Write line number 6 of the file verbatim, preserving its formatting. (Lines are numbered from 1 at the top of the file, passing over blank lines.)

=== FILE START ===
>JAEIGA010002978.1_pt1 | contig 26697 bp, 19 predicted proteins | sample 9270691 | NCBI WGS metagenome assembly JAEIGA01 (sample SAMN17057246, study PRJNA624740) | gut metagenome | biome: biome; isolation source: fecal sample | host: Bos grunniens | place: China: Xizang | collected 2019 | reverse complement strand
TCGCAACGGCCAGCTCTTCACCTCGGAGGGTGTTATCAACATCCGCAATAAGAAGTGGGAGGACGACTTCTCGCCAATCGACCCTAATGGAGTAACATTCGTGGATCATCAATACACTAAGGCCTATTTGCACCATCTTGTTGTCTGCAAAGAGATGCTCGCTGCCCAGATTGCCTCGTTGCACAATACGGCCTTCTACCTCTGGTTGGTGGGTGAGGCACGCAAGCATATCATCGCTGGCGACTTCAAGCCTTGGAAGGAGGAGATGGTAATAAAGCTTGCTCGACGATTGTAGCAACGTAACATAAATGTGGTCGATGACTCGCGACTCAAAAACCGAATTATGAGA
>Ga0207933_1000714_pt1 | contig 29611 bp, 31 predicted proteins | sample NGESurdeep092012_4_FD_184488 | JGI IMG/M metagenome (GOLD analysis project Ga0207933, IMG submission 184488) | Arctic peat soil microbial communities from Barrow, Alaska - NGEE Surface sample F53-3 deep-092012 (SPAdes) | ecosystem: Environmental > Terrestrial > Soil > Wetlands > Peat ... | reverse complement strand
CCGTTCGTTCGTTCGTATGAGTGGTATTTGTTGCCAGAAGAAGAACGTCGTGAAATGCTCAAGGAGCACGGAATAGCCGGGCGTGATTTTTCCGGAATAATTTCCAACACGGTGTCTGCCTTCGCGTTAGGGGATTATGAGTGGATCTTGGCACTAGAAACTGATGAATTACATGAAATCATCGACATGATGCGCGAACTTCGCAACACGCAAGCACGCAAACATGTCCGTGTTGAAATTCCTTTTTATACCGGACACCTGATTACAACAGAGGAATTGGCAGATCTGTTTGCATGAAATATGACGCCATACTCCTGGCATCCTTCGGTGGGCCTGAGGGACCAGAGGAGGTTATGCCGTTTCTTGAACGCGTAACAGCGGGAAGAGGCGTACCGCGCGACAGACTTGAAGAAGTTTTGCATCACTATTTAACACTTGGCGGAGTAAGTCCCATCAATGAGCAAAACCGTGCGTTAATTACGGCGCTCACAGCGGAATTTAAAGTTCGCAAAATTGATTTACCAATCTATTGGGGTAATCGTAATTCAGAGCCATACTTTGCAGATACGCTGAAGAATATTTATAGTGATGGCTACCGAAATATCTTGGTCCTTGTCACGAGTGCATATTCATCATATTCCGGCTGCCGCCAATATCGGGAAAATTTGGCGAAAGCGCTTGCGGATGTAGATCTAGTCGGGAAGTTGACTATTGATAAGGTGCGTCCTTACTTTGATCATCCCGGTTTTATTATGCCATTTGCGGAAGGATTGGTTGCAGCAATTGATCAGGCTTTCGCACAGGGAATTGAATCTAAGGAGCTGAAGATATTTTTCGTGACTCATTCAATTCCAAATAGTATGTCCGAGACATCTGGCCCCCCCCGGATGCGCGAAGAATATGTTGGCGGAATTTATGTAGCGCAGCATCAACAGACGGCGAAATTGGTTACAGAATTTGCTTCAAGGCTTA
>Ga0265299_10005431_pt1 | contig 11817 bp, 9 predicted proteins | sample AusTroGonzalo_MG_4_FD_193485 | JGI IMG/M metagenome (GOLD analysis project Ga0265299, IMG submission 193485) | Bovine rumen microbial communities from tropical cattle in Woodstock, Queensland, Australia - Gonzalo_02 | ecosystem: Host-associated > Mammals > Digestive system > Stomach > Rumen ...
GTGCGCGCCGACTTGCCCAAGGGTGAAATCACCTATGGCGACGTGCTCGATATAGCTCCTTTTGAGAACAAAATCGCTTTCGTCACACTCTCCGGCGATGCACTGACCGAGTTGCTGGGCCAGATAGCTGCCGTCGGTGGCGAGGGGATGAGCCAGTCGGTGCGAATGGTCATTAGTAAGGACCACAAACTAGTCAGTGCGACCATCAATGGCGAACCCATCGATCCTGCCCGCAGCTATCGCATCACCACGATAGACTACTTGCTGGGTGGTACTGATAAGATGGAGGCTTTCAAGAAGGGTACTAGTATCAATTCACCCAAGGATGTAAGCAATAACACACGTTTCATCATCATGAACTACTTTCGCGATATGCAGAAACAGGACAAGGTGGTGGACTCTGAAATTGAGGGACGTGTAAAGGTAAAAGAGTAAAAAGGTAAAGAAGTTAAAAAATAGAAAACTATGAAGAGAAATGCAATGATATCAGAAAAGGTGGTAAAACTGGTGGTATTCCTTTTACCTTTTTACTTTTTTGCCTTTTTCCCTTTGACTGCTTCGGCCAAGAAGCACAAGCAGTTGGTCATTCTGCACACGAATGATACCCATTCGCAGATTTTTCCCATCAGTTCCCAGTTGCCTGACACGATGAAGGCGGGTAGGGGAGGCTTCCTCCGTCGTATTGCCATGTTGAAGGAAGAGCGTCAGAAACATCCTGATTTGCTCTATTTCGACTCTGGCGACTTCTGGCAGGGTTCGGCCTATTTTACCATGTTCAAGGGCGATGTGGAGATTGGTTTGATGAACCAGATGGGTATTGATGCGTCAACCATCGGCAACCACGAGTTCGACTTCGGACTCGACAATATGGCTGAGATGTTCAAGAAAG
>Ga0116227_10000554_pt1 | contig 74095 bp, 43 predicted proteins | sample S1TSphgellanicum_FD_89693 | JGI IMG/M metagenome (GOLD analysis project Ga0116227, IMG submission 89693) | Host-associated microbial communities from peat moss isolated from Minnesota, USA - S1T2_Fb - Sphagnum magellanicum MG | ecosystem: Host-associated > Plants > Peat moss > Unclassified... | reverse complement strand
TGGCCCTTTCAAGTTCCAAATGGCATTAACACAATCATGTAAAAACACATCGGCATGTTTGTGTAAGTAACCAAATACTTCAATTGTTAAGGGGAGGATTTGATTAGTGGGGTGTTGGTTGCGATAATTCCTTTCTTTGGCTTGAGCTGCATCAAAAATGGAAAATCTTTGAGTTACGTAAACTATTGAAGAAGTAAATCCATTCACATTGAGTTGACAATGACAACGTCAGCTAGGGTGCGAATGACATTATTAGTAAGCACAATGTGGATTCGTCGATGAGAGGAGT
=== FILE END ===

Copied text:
GTGCGCGCCGACTTGCCCAAGGGTGAAATCACCTATGGCGACGTGCTCGATATAGCTCCTTTTGAGAACAAAATCGCTTTCGTCACACTCTCCGGCGATGCACTGACCGAGTTGCTGGGCCAGATAGCTGCCGTCGGTGGCGAGGGGATGAGCCAGTCGGTGCGAATGGTCATTAGTAAGGACCACAAACTAGTCAGTGCGACCATCAATGGCGAACCCATCGATCCTGCCCGCAGCTATCGCATCACCACGATAGACTACTTGCTGGGTGGTACTGATAAGATGGAGGCTTTCAAGAAGGGTACTAGTATCAATTCACCCAAGGATGTAAGCAATAACACACGTTTCATCATCATGAACTACTTTCGCGATATGCAGAAACAGGACAAGGTGGTGGACTCTGAAATTGAGGGACGTGTAAAGGTAAAAGAGTAAAAAGGTAAAGAAGTTAAAAAATAGAAAACTATGAAGAGAAATGCAATGATATCAGAAAAGGTGGTAAAACTGGTGGTATTCCTTTTACCTTTTTACTTTTTTGCCTTTTTCCCTTTGACTGCTTCGGCCAAGAAGCACAAGCAGTTGGTCATTCTGCACACGAATGATACCCATTCGCAGATTTTTCCCATCAGTTCCCAGTTGCCTGACACGATGAAGGCGGGTAGGGGAGGCTTCCTCCGTCGTATTGCCATGTTGAAGGAAGAGCGTCAGAAACATCCTGATTTGCTCTATTTCGACTCTGGCGACTTCTGGCAGGGTTCGGCCTATTTTACCATGTTCAAGGGCGATGTGGAGATTGGTTTGATGAACCAGATGGGTATTGATGCGTCAACCATCGGCAACCACGAGTTCGACTTCGGACTCGACAATATGGCTGAGATGTTCAAGAAAG